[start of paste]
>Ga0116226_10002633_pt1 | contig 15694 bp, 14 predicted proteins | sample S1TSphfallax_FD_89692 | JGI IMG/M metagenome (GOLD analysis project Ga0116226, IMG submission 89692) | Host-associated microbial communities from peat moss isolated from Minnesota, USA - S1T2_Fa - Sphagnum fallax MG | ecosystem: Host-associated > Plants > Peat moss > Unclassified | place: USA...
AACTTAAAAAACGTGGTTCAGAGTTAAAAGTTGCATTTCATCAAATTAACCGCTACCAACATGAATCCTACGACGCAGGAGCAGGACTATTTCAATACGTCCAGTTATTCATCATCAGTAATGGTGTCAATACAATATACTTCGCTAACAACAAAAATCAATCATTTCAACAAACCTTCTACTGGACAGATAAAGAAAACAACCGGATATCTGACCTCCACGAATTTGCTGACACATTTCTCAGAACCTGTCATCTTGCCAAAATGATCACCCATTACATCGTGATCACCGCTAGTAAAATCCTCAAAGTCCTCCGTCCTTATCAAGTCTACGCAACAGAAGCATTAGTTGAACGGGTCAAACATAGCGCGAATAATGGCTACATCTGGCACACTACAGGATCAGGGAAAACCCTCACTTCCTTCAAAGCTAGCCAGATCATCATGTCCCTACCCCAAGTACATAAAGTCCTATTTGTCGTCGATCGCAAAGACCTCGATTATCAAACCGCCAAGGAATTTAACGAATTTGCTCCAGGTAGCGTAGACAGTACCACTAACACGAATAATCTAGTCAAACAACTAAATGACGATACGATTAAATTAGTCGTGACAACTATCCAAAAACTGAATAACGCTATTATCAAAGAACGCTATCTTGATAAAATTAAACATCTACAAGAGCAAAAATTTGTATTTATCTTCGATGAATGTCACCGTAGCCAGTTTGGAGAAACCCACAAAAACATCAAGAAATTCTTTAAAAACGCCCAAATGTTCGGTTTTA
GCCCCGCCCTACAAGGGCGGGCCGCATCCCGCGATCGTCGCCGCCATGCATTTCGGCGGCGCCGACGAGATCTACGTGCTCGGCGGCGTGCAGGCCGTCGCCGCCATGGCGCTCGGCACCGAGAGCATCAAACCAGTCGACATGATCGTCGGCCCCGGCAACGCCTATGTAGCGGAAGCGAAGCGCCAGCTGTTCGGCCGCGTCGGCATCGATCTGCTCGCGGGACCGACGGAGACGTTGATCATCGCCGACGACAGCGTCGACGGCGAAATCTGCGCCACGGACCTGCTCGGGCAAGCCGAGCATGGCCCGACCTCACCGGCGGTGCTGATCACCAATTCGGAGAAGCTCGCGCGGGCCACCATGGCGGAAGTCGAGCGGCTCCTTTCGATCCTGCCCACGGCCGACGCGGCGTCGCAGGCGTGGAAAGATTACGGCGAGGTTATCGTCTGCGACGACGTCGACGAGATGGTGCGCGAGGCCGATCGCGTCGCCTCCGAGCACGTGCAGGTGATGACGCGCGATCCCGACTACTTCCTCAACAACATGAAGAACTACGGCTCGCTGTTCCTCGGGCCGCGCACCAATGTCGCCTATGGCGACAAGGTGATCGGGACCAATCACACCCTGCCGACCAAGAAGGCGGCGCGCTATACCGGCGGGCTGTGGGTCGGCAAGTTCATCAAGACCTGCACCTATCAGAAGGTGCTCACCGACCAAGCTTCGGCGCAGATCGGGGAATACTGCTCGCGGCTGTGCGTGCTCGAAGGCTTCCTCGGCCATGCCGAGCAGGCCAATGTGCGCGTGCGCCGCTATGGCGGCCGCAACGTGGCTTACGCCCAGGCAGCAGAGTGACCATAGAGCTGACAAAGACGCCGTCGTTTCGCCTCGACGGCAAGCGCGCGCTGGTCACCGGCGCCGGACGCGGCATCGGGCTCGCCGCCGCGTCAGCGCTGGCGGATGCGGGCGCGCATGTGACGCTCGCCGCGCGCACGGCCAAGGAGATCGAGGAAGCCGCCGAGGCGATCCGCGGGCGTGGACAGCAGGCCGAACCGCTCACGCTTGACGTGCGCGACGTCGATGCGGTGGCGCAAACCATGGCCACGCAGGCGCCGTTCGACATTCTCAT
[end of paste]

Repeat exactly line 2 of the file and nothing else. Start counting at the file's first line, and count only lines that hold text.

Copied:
AACTTAAAAAACGTGGTTCAGAGTTAAAAGTTGCATTTCATCAAATTAACCGCTACCAACATGAATCCTACGACGCAGGAGCAGGACTATTTCAATACGTCCAGTTATTCATCATCAGTAATGGTGTCAATACAATATACTTCGCTAACAACAAAAATCAATCATTTCAACAAACCTTCTACTGGACAGATAAAGAAAACAACCGGATATCTGACCTCCACGAATTTGCTGACACATTTCTCAGAACCTGTCATCTTGCCAAAATGATCACCCATTACATCGTGATCACCGCTAGTAAAATCCTCAAAGTCCTCCGTCCTTATCAAGTCTACGCAACAGAAGCATTAGTTGAACGGGTCAAACATAGCGCGAATAATGGCTACATCTGGCACACTACAGGATCAGGGAAAACCCTCACTTCCTTCAAAGCTAGCCAGATCATCATGTCCCTACCCCAAGTACATAAAGTCCTATTTGTCGTCGATCGCAAAGACCTCGATTATCAAACCGCCAAGGAATTTAACGAATTTGCTCCAGGTAGCGTAGACAGTACCACTAACACGAATAATCTAGTCAAACAACTAAATGACGATACGATTAAATTAGTCGTGACAACTATCCAAAAACTGAATAACGCTATTATCAAAGAACGCTATCTTGATAAAATTAAACATCTACAAGAGCAAAAATTTGTATTTATCTTCGATGAATGTCACCGTAGCCAGTTTGGAGAAACCCACAAAAACATCAAGAAATTCTTTAAAAACGCCCAAATGTTCGGTTTTA